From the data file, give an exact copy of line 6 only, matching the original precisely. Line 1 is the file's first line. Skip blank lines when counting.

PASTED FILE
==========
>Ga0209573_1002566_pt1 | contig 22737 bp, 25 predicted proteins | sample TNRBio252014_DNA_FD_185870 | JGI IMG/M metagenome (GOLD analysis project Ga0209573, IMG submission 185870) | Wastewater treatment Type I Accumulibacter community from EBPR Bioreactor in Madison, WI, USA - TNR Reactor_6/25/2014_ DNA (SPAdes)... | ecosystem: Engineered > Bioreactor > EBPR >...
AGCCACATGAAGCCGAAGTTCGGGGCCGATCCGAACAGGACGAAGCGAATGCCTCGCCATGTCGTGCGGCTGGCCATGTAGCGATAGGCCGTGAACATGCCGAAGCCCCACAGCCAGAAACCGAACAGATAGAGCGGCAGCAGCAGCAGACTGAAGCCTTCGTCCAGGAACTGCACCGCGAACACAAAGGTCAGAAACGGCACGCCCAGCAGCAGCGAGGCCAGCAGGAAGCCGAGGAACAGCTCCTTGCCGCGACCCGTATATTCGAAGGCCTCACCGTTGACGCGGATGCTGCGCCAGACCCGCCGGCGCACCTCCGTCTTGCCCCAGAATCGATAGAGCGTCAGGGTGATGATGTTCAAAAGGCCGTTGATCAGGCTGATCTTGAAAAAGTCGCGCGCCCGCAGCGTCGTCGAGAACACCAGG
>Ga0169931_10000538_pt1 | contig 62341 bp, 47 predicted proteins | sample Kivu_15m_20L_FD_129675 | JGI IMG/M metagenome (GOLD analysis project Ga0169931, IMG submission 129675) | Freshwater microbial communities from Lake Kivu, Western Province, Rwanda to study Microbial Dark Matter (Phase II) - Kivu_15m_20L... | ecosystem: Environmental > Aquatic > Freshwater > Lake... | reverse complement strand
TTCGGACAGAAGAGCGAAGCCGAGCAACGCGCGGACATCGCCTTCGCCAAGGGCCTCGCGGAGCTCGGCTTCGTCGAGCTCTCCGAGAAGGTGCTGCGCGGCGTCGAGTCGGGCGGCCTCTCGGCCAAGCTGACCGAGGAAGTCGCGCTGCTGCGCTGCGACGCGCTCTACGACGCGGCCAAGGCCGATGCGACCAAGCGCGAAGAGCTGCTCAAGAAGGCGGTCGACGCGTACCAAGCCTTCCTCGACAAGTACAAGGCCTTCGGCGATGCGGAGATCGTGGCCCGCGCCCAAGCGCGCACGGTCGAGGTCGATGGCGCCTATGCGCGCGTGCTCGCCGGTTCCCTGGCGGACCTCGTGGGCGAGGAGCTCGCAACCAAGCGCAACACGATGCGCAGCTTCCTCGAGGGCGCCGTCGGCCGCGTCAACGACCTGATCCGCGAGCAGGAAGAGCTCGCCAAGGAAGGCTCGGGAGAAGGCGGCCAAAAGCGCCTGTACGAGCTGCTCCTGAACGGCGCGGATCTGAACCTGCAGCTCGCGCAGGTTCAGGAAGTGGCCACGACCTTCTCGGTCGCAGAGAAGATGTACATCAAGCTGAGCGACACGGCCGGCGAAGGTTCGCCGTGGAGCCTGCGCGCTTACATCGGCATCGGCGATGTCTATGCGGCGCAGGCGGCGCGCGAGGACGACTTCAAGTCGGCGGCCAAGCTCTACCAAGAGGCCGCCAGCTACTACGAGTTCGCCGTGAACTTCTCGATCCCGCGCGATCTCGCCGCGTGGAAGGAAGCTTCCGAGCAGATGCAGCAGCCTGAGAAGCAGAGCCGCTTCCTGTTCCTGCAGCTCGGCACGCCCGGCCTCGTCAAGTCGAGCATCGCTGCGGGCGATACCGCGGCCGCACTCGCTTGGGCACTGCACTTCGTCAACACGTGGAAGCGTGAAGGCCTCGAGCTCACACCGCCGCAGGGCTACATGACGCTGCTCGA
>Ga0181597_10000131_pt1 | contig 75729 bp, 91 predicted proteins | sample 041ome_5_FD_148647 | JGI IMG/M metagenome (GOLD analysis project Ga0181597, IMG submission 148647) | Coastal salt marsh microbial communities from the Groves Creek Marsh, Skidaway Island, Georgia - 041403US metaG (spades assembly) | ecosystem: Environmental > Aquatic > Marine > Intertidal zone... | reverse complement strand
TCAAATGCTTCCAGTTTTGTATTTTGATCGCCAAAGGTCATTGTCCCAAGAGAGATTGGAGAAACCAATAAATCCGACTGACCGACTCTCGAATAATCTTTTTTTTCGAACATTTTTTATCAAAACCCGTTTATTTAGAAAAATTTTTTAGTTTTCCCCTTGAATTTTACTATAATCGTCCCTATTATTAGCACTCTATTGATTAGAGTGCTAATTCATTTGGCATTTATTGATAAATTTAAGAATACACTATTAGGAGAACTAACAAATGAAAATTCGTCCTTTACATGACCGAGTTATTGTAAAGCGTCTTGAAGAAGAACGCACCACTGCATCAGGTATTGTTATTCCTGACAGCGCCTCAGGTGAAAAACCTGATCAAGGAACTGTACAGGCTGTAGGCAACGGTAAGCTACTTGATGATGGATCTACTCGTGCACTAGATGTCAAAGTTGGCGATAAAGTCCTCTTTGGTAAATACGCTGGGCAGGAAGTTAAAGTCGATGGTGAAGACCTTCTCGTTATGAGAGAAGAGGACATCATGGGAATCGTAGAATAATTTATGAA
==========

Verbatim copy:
TCAAATGCTTCCAGTTTTGTATTTTGATCGCCAAAGGTCATTGTCCCAAGAGAGATTGGAGAAACCAATAAATCCGACTGACCGACTCTCGAATAATCTTTTTTTTCGAACATTTTTTATCAAAACCCGTTTATTTAGAAAAATTTTTTAGTTTTCCCCTTGAATTTTACTATAATCGTCCCTATTATTAGCACTCTATTGATTAGAGTGCTAATTCATTTGGCATTTATTGATAAATTTAAGAATACACTATTAGGAGAACTAACAAATGAAAATTCGTCCTTTACATGACCGAGTTATTGTAAAGCGTCTTGAAGAAGAACGCACCACTGCATCAGGTATTGTTATTCCTGACAGCGCCTCAGGTGAAAAACCTGATCAAGGAACTGTACAGGCTGTAGGCAACGGTAAGCTACTTGATGATGGATCTACTCGTGCACTAGATGTCAAAGTTGGCGATAAAGTCCTCTTTGGTAAATACGCTGGGCAGGAAGTTAAAGTCGATGGTGAAGACCTTCTCGTTATGAGAGAAGAGGACATCATGGGAATCGTAGAATAATTTATGAA